Reducing Disparities in Behavioral Health Treatment for Children With ADHD in Primary Care
Statement of Problem
Attention deficit/hyperactivity disorder (ADHD) is one of the most common neurodevelopmental disorders in children. It can have an impact on many aspects of a child’s life including school success and relationships with peers and family. We can treat ADHD effectively using behavior therapy; however, families of children with ADHD often have difficulty accessing these services. Challenges with access are even more pronounced for low-income, racial/ethnic minority families of children with ADHD, who may face increased barriers related to logistics, finances, and stigma around behavioral health conditions and treatment.
This project seeks to determine whether integrating enhanced behavior therapy into primary care practice can improve access to treatment and patient-centered outcomes for low-income, racial/ethnic minority families of children with ADHD. We will conduct the study within the primary care network of Children’s Hospital of Philadelphia (CHOP) where research suggests that 7.5% of patients ages 5 to 11 have a diagnosis of ADHD.
Our team will compare enhanced behavior therapy integrated into primary care to usual course of treatment for ADHD, which is informed by American Academy of Pediatrics (AAP) guidelines. Patients in usual care can also access Healthy Minds, Healthy Kids services, if the families elect to do so. Providers from CHOP’s Healthy Minds, Healthy Kids program, which integrates behavioral health providers within primary care teams, will deliver the enhanced behavior therapy that will include components to address the unique needs of low-income families of racial/ethnic minority status.
There are several differences between usual Healthy Minds, Healthy Kids treatment of ADHD and the enhanced intervention. First, families in the enhanced intervention have access to a Community Health Partner, who helps them remember to practice strategies they learn in the program plus supports their regular attendance at sessions. Second, clinicians who deliver the enhanced intervention receive supervision with performance feedback. Third, sessions in the enhanced intervention are longer, and families likely will attend more sessions.
The study is designed to improve family use of services for ADHD, reduce children’s symptoms of ADHD, and improve children’s academic achievement, behavioral compliance, interpersonal relationships and life satisfaction. Parents of children with ADHD and the clinicians who serve them identified these outcomes as critical targets for intervention.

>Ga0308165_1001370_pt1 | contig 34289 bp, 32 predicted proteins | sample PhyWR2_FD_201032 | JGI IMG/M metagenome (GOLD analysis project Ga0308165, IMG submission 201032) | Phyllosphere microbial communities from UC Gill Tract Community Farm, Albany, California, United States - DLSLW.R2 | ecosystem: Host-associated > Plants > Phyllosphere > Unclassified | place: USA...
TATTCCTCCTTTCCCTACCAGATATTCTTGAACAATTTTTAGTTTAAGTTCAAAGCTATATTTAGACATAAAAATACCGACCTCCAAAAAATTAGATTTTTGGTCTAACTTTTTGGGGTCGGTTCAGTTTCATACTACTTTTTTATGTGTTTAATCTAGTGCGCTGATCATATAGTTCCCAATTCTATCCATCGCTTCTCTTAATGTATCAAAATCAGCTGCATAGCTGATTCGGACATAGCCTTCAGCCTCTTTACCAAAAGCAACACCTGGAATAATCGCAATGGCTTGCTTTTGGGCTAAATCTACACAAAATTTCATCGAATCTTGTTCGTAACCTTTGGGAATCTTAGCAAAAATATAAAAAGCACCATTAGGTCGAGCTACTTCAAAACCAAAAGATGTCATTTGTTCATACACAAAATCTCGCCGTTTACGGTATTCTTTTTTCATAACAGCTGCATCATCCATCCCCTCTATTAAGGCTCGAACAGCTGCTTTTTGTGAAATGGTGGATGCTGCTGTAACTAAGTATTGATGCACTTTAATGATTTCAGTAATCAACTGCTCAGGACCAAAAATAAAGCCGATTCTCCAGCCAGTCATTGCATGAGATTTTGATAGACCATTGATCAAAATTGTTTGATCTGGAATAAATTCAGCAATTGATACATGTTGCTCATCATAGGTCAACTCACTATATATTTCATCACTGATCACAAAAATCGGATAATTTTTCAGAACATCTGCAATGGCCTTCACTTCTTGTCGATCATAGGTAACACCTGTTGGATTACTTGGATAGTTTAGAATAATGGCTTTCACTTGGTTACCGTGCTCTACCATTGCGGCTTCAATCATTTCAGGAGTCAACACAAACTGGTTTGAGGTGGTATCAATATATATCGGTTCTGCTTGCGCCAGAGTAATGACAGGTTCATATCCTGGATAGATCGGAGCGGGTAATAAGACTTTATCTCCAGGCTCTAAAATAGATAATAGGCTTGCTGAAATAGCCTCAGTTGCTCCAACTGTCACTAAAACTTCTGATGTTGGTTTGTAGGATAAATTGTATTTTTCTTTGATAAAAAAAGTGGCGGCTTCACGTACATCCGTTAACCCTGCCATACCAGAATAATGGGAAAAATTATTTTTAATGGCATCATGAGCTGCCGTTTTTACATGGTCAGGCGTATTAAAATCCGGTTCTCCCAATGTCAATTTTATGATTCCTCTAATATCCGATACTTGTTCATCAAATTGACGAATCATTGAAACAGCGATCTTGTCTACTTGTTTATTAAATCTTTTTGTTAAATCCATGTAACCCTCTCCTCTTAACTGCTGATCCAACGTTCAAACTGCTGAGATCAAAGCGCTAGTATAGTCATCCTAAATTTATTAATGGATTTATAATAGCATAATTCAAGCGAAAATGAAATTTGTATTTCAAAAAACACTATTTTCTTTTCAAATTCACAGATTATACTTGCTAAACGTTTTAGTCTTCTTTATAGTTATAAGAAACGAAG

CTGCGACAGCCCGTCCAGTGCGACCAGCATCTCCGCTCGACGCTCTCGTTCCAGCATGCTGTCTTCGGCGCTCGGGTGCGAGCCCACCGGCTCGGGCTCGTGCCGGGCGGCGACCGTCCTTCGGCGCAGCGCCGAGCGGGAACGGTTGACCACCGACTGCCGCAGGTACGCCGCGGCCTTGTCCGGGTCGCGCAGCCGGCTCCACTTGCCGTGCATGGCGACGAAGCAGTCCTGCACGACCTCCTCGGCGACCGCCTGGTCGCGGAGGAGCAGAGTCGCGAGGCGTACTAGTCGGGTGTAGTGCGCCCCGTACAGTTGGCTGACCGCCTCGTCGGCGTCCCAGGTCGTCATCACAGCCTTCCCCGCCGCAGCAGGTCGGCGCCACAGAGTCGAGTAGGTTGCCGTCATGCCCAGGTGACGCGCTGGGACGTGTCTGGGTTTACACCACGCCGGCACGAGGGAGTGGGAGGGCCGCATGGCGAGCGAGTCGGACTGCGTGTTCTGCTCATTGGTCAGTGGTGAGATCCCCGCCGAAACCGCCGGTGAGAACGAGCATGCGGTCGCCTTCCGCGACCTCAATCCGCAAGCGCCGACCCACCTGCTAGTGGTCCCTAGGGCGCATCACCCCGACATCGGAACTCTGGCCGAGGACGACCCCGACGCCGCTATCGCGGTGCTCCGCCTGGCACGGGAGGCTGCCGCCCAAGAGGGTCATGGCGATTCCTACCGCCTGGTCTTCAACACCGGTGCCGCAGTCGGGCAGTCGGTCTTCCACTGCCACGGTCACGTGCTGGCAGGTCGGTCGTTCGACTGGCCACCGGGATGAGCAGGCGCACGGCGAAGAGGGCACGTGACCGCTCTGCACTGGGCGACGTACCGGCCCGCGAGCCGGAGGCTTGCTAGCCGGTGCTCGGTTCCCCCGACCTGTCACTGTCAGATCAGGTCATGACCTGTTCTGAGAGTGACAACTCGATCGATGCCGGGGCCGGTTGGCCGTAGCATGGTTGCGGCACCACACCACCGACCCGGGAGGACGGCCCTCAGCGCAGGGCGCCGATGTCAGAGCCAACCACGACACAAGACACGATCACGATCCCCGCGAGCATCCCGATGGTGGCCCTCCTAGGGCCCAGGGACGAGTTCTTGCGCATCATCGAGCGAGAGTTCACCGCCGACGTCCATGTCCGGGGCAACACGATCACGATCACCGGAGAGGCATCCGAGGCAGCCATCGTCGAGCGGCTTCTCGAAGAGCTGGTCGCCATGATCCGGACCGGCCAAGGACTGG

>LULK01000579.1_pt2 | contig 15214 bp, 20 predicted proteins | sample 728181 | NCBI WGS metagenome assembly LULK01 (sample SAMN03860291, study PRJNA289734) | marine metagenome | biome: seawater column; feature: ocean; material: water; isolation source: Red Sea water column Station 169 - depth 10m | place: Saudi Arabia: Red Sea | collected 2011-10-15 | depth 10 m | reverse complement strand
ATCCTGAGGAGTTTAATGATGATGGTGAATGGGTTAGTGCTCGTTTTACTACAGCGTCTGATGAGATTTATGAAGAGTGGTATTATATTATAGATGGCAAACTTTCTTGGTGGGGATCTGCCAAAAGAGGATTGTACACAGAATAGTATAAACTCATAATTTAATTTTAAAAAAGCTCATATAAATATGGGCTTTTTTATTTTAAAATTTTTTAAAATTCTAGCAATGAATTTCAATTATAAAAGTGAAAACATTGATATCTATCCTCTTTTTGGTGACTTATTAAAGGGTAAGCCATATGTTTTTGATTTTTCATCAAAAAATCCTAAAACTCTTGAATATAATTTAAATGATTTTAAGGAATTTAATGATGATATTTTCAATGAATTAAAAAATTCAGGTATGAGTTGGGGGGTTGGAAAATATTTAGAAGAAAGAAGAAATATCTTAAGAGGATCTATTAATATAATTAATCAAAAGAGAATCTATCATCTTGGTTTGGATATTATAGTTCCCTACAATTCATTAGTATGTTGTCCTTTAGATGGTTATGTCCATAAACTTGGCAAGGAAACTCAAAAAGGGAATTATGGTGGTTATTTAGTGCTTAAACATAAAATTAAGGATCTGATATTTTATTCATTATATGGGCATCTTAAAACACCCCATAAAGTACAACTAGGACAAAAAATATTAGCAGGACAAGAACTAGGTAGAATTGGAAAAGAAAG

We can treat ADHD effectively, but access to high-quality behavior therapy is essential for successful patient outcomes. This study seeks to shed light on an approach to enhanced behavior therapy that could improve access to services for low-income families and produce outcomes that are important to patients and their caregivers. In addition, the study will identify which families respond best to this intervention to better understand the optimal approach to treat children with ADHD, taking into account feedback from parents and other stakeholders. In the future, this project may also help us understand whether this particular model of delivering behavioral health services could increase access and improve outcomes for other behavioral health conditions.
PCORI is an independent, non-profit organization authorized by Congress in 2010 to fund comparative effectiveness research that will provide patients, their caregivers, and clinicians with the evidence needed to make better-informed health and healthcare decisions. PCORI is committed to seeking input from a broad range of stakeholders to guide its work.
For study recruitment information, click here.
This project page was lasted updated in April 2020.
Children's Hospital of Philadelphia, PolicyLab. Reducing Disparities in Behavioral Health Treatment for Children With ADHD in Primary Care [Online]. Available at: http://www.policylab.chop.edu [Accessed: plug in date accessed here].